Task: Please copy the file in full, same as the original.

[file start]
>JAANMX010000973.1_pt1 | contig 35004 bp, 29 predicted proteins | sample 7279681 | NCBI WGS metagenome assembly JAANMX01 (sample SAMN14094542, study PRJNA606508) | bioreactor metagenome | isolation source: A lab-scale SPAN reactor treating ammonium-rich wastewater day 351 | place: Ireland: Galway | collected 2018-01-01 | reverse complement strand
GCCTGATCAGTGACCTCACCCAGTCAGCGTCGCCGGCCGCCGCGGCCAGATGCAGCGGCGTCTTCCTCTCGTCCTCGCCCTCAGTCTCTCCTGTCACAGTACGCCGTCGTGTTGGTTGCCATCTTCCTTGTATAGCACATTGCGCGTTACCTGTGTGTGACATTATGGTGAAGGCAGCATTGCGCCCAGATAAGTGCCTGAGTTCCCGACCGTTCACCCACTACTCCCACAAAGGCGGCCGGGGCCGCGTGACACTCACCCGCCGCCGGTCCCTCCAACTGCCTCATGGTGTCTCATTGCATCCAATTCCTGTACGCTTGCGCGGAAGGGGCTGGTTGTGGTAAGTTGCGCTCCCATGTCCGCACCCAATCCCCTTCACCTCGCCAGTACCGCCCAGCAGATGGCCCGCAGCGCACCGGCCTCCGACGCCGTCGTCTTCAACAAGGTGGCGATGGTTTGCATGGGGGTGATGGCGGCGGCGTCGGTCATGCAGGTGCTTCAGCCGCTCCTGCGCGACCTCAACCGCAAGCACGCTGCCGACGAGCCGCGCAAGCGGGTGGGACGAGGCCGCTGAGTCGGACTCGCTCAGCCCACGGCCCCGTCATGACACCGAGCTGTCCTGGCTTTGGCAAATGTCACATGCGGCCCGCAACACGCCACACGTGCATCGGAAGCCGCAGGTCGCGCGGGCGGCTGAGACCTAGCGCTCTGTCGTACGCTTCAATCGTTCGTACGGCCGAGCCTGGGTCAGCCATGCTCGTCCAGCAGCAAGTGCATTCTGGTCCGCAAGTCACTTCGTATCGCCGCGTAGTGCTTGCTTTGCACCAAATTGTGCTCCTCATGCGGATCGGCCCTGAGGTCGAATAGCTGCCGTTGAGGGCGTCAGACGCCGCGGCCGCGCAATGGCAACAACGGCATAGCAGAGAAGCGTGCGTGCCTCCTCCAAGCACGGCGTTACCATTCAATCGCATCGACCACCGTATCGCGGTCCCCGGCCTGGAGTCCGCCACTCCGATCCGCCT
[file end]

>JAANMX010000973.1_pt1 | contig 35004 bp, 29 predicted proteins | sample 7279681 | NCBI WGS metagenome assembly JAANMX01 (sample SAMN14094542, study PRJNA606508) | bioreactor metagenome | isolation source: A lab-scale SPAN reactor treating ammonium-rich wastewater day 351 | place: Ireland: Galway | collected 2018-01-01 | reverse complement strand
GCCTGATCAGTGACCTCACCCAGTCAGCGTCGCCGGCCGCCGCGGCCAGATGCAGCGGCGTCTTCCTCTCGTCCTCGCCCTCAGTCTCTCCTGTCACAGTACGCCGTCGTGTTGGTTGCCATCTTCCTTGTATAGCACATTGCGCGTTACCTGTGTGTGACATTATGGTGAAGGCAGCATTGCGCCCAGATAAGTGCCTGAGTTCCCGACCGTTCACCCACTACTCCCACAAAGGCGGCCGGGGCCGCGTGACACTCACCCGCCGCCGGTCCCTCCAACTGCCTCATGGTGTCTCATTGCATCCAATTCCTGTACGCTTGCGCGGAAGGGGCTGGTTGTGGTAAGTTGCGCTCCCATGTCCGCACCCAATCCCCTTCACCTCGCCAGTACCGCCCAGCAGATGGCCCGCAGCGCACCGGCCTCCGACGCCGTCGTCTTCAACAAGGTGGCGATGGTTTGCATGGGGGTGATGGCGGCGGCGTCGGTCATGCAGGTGCTTCAGCCGCTCCTGCGCGACCTCAACCGCAAGCACGCTGCCGACGAGCCGCGCAAGCGGGTGGGACGAGGCCGCTGAGTCGGACTCGCTCAGCCCACGGCCCCGTCATGACACCGAGCTGTCCTGGCTTTGGCAAATGTCACATGCGGCCCGCAACACGCCACACGTGCATCGGAAGCCGCAGGTCGCGCGGGCGGCTGAGACCTAGCGCTCTGTCGTACGCTTCAATCGTTCGTACGGCCGAGCCTGGGTCAGCCATGCTCGTCCAGCAGCAAGTGCATTCTGGTCCGCAAGTCACTTCGTATCGCCGCGTAGTGCTTGCTTTGCACCAAATTGTGCTCCTCATGCGGATCGGCCCTGAGGTCGAATAGCTGCCGTTGAGGGCGTCAGACGCCGCGGCCGCGCAATGGCAACAACGGCATAGCAGAGAAGCGTGCGTGCCTCCTCCAAGCACGGCGTTACCATTCAATCGCATCGACCACCGTATCGCGGTCCCCGGCCTGGAGTCCGCCACTCCGATCCGCCT